Some other ideas may include leaving a home-made card or a little gift at the door of someone hurting or needing encouragement. At Christmas, small gifts can be purchased for other children whose parents may be struggling financially. Sponsoring a child through Compassion International and having your children pray for and write to that child is a beautiful way of awakening your child’s heart to the needs of others. For Easter, through Samaritan’s Purse Ministries, musical stuffed lambs that play “Jesus Loves Me” can be sent to children in third world countries. As we respond in obedience to His leading, these acts of kindness stir children’s sensitivity and prime their hearts to be actively looking for ways to serve others in their family, neighborhood and around the world.

“And let us consider how we may spur one another on toward love and good deeds.” Hebrews 10:24 (NIV) A few years ago, we were inspired by another Christian family in our community who put love into action. So, following their lead, for our birthdays that year, rather than receiving birthday gifts for ourselves, we requested new library books for a Christian school in New Orleans that had been devastated by Hurricane Katrina. In total, our little family received almost 200 new books for the school after we had celebrated all four of our birthdays.

This year, our birthday ministry outreach was by theme. Joshua chose basketball, and Gabrielle chose a theme of flip flops. Their party guests brought gift cards for footwear and new basketballs for Rock Ministries of Philadelphia, which ministers to at-risk young men of Philadelphia’s inner city. Gabrielle’s guests generously gave more than $400 in footwear gift cards, and Joshua’s guests donated 30 new basketballs for these young men at Rock Ministries.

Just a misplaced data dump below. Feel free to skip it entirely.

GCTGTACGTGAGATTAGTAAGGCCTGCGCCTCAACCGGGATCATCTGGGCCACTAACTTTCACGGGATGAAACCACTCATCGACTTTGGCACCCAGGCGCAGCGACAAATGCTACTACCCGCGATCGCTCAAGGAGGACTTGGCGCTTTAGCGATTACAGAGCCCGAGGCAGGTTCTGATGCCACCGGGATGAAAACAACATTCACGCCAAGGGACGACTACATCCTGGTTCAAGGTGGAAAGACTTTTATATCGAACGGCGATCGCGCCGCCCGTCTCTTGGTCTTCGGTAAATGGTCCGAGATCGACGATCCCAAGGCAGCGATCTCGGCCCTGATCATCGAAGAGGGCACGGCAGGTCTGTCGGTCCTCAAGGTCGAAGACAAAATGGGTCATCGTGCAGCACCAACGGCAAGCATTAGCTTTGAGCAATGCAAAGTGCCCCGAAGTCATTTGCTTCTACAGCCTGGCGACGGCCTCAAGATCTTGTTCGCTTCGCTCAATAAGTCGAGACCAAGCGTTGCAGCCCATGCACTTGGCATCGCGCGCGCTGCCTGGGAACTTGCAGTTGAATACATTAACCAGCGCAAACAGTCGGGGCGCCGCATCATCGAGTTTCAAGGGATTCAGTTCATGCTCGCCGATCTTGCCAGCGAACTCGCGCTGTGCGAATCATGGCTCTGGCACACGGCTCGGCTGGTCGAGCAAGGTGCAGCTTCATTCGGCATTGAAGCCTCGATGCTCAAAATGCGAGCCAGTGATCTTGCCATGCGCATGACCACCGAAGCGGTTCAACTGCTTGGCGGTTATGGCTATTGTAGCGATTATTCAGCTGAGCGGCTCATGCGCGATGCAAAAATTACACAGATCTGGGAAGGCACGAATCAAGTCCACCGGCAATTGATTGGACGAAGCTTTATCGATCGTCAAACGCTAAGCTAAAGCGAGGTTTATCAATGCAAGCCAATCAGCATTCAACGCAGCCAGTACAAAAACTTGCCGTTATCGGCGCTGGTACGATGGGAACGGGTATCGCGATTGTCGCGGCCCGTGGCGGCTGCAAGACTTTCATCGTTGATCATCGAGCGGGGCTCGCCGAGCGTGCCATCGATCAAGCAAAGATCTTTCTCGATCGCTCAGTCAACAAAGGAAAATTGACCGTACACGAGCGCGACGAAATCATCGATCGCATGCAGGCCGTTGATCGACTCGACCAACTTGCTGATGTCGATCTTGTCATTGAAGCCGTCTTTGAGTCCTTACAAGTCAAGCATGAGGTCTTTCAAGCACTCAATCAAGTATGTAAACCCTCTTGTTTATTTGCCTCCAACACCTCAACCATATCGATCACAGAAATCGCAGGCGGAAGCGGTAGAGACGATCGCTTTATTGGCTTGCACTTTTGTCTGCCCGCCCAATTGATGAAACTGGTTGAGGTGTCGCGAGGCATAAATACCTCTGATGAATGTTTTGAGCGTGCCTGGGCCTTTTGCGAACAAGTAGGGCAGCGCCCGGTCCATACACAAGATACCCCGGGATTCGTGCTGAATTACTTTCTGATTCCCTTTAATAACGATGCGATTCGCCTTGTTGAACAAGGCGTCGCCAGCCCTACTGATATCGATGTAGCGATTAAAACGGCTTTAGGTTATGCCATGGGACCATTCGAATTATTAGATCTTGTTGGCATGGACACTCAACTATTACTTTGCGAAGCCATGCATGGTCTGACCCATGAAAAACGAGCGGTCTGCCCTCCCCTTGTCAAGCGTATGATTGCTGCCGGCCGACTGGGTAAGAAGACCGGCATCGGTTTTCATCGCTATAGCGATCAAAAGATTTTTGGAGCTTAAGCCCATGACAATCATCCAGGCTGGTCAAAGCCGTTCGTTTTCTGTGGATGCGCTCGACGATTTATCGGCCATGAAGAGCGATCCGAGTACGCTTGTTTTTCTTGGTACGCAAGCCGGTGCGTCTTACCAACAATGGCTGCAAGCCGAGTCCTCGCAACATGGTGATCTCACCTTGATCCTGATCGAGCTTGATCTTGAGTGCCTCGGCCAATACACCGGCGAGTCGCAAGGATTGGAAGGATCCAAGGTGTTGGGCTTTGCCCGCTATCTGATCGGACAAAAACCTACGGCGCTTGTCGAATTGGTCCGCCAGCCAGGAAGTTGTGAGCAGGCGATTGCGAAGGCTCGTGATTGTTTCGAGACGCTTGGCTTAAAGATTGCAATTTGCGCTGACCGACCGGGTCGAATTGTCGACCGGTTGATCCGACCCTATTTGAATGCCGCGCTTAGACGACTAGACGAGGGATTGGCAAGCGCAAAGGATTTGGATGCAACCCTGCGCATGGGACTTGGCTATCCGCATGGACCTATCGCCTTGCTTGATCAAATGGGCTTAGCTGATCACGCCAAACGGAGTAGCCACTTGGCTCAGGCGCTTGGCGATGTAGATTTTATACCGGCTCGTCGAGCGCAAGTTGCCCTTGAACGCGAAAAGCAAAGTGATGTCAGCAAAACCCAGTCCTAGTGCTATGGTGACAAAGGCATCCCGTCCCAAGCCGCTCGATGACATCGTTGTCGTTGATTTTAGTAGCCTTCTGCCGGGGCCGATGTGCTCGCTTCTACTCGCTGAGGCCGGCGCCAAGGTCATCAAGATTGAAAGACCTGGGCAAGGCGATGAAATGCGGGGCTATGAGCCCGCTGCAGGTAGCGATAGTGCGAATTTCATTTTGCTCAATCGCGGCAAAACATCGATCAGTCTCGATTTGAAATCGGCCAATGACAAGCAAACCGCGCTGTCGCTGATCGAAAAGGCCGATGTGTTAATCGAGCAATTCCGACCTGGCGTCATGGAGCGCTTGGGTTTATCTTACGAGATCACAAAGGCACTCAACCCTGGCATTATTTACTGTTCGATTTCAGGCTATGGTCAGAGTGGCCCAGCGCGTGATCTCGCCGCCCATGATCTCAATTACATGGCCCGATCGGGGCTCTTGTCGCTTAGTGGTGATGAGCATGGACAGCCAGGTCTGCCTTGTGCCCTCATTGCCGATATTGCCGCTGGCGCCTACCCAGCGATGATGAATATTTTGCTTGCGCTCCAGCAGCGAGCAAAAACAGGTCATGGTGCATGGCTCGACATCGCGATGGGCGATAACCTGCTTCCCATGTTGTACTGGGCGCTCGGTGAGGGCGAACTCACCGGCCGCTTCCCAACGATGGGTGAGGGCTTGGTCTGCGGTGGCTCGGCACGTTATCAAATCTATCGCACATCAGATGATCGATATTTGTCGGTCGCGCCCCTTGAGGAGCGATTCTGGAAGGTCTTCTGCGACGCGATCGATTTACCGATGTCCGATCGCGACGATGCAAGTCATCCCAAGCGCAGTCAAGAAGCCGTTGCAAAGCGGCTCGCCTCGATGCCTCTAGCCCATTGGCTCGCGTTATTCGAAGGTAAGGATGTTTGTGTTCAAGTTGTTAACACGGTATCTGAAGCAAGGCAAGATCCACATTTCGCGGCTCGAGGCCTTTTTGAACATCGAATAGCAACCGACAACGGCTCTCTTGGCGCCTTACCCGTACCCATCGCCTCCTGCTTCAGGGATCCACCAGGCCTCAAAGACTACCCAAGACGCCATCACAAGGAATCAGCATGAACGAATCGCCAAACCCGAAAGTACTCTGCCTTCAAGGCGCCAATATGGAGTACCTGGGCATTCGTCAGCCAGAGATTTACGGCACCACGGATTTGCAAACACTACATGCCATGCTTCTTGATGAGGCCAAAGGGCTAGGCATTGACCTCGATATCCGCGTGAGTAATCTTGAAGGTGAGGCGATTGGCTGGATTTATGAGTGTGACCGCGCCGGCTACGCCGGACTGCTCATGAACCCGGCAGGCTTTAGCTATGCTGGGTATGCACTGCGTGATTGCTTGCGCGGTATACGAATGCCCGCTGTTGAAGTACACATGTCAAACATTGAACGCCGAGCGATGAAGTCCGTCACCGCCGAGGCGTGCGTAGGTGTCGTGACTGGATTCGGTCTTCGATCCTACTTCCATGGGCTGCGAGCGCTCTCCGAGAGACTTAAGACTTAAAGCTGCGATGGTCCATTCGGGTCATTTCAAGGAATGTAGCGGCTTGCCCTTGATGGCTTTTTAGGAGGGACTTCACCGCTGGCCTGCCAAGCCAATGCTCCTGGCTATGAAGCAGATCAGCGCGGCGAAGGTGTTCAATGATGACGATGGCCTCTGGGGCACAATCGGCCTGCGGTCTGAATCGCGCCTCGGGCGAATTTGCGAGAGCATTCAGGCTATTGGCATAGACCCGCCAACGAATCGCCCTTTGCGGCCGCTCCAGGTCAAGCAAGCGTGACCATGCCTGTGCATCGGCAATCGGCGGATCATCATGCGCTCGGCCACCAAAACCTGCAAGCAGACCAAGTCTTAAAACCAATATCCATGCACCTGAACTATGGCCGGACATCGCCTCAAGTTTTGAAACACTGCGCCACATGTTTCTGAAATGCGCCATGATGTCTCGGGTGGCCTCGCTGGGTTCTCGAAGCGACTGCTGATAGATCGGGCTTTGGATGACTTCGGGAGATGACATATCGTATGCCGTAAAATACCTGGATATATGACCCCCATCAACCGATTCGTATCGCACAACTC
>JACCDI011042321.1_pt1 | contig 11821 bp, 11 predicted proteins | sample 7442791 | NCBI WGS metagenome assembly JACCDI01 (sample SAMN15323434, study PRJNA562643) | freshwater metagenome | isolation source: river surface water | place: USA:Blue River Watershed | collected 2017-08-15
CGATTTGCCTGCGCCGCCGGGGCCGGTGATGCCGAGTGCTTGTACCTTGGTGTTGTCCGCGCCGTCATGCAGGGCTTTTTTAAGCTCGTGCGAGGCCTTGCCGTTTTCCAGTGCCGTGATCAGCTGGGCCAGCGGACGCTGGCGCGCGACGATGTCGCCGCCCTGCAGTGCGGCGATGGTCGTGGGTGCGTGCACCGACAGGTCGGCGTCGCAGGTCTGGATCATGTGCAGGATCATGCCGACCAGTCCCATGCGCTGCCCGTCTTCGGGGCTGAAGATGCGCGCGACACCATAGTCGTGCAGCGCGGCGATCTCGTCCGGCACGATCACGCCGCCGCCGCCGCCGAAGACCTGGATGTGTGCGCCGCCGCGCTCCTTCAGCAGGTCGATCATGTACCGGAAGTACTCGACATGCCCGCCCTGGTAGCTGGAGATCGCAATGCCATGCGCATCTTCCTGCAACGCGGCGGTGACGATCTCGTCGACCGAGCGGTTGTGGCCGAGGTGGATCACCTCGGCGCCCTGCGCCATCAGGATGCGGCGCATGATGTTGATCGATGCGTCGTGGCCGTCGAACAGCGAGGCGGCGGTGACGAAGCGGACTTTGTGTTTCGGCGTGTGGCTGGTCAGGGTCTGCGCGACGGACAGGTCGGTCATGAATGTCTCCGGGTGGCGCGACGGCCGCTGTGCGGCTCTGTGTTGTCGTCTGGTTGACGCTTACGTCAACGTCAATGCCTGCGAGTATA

Seemingly small expressions of kindness can soften hearts and bear eternal fruit. As we love others with actions and in truth, He is faithful to bring forth a harvest. When we extend His love and kindness to others, they can see His perfect love, salvation and provision. Our rewards blossom in our soul as He fills us with His joy and peace.

As Joshua served our visitors bottles of cold water for their journey that evening, his reward was a personal treasure in his heart between himself and our Heavenly Father. “I tell you the truth, whatever you did for one of the least of these brothers of Mine, you did for Me.” Matthew 25:40 (NIV) With a pure heart, Joshua had served our Lord and King a cup of cold water. He was loving with actions and walking in the truth of God’s Word.

Indeed, there is no greater joy for a Christian parent. “I have no greater joy than to hear that my children are walking in the truth.” 3 John 1:4 (NIV)

Sharon Sloan and her devoted husband, Jim, live in Bucks County, Pennsylvania. They have two precious children: Joshua (8) and Gabrielle (6). Sharon is a She Speaks! Graduate and has had devotions published through P31 on-line devotions. A paralegal by profession, Sharon now works part-time at her church as an administrative assistant. She leads a P31 Gather & Grow group in her home. Sharon is passionate about encouraging others in their personal walk with the Lord. The Sloans invite you to visit them at: Please share how God has led you to love with actions so we can all spur one another on!